- Now you're just going to have to pay attention. You'll see that slow, beautiful coffee stream start appearing, and it will look delicious.
- You want to wait until you hear that very first bubble, that very first bubbling, and at that point, run it under the cold tap. Stop it as quickly as you can. At that point, you should have around 70 grams of liquid in a brewer like this of that kind of size or an appropriate amount for the size of mock pot that you're using.
So far, so good. But before you go any further, before you get the milk, taste the Coffee. Because at this point, you need to know if you've messed up, If it tastes sour and is a little bit weak and empty and feels you didn't grind fine enough. If it is, a brutal mouthful of bitterness, you've gone a bit too fine, and you can go a bit coarser next time. You don't want to prep a bunch of milk, finish the drink, taste it at that point and be like, Oh, this is disgusting.
You want balance. There's a touch of acidity, but it's not overwhelming. There's some nice sweetness and texture, and there's a little tickle of bitterness, but that will be balanced nicely in the next step with our foamed milk. N
We have two options for home users without spending a great amount. All of them are cheaper than any decent espresso machine that might provide you with some steam with which you could steam milk.
So while they involve spending some money, they involve spending less.
Let's start with this one because it looks familiar. This is made by Bodum, the same people who make French presses, and it looks exactly like a French press. So everything can 100% be done with a French press.
- You add hot milk up to the indicated line, and no more.
- Now in terms of milk temperature. Milk breaks at about 70 degrees Celsius. Above that temperature, it permanently irreversible changes the chemistry and taste of the milk. You begin to cause it to break down and create new and often unpleasant flavours. It gives you that kind of cooked eggy smell. You can't have a delicious, boiling milk drink. So, generally speaking, we recommend going no higher than 65 degrees Celsius.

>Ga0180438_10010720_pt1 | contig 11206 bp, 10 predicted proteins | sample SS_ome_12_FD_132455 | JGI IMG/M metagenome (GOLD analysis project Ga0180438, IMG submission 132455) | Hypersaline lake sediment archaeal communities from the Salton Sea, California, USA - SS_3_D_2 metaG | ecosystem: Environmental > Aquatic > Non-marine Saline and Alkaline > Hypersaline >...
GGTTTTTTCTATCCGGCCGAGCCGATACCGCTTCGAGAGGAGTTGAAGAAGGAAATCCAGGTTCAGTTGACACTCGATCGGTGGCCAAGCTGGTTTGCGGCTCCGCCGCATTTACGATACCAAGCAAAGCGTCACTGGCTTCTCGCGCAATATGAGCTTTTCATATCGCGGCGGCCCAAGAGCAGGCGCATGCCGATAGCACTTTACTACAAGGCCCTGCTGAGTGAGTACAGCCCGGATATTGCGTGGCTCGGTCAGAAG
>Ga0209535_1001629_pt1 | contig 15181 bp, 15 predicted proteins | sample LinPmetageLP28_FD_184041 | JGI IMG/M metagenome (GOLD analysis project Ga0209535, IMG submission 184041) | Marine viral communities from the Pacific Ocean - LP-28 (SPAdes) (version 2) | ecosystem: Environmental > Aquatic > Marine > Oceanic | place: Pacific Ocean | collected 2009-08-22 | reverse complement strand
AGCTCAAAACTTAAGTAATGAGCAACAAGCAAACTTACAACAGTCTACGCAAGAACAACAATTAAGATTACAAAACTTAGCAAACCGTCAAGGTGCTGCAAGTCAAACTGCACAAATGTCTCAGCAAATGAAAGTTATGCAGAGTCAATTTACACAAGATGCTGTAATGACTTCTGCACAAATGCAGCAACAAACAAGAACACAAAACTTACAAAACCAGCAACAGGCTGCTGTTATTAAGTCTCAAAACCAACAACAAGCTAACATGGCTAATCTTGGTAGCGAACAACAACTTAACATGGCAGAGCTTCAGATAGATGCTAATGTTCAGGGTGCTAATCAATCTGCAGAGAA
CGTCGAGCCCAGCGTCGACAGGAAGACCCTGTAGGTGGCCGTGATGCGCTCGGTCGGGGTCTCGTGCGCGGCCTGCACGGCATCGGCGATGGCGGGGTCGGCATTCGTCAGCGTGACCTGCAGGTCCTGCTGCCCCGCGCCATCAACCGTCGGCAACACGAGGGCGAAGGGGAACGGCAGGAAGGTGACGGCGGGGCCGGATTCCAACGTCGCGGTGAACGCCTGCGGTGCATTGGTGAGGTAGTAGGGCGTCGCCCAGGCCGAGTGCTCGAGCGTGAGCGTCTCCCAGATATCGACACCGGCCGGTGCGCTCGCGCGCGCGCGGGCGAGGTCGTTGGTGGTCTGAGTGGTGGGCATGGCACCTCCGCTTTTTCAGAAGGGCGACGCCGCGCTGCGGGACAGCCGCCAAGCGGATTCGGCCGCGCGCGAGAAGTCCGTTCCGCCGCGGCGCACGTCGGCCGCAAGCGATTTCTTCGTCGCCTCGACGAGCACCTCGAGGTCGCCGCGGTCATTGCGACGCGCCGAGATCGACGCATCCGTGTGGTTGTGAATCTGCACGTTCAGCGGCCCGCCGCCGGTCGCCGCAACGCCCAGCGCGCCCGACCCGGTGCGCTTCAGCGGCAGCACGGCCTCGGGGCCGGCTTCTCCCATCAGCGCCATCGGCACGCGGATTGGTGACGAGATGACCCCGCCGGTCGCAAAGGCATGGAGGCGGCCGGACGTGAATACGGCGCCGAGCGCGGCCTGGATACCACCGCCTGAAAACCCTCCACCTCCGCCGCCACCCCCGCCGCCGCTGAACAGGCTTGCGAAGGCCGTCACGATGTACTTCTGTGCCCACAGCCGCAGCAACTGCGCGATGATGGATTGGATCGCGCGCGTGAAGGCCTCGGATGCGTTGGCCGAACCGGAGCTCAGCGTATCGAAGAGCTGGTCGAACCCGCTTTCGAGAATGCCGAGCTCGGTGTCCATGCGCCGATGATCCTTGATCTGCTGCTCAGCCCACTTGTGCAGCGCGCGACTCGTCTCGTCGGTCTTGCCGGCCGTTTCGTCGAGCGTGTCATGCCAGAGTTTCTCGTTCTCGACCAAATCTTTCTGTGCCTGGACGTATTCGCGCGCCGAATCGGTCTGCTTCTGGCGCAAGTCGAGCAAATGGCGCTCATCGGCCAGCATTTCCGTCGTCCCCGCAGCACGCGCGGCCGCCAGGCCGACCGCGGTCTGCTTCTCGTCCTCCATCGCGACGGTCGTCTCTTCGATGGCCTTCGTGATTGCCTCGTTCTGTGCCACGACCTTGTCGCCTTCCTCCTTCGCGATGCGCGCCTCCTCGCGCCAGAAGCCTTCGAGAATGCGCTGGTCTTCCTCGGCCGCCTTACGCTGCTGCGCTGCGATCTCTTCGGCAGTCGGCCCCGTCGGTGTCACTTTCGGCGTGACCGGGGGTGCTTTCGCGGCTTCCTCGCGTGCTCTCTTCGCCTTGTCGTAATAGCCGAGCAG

Star pushing up and down until you end up with this reasonably foamy milk. We will not be able to pour a beautiful latte art because this is foamed in a French press, but the texture is okay, nothing fancy. The taste should be good, but the foam isn't perfect, but it's got a nice texture that would make for a reasonable cappuccino. There's a nice, pleasant, strong coffee taste as you'd expect from a drink like that. With a French press and a Moka pot or Aeropress, you can get a delicious cappuccino-like drink most would enjoy.
Milk Frother: Bialetti Milk Frother
Let's move on to some fancier milk foamer. Now we are going to try the Bialetti Milk Frother. This works very interestingly; you essentially have a kind of kettle, and inside there's a little spinny frother mechanism.
It works by putting your milk up to your desired level. Put your lid on push go. It froths the milk, whips in the air with that little whisk and heats it simultaneously. They tend to produce more foam than you expect them to, but the quality of that foam is excellent.
Then we'll give it a little swirl and a, transfer it into a jar, and try to pour something with it. It's a tricky texture to pour latte art with, but you can try get something like a little tulip or something like that out of it.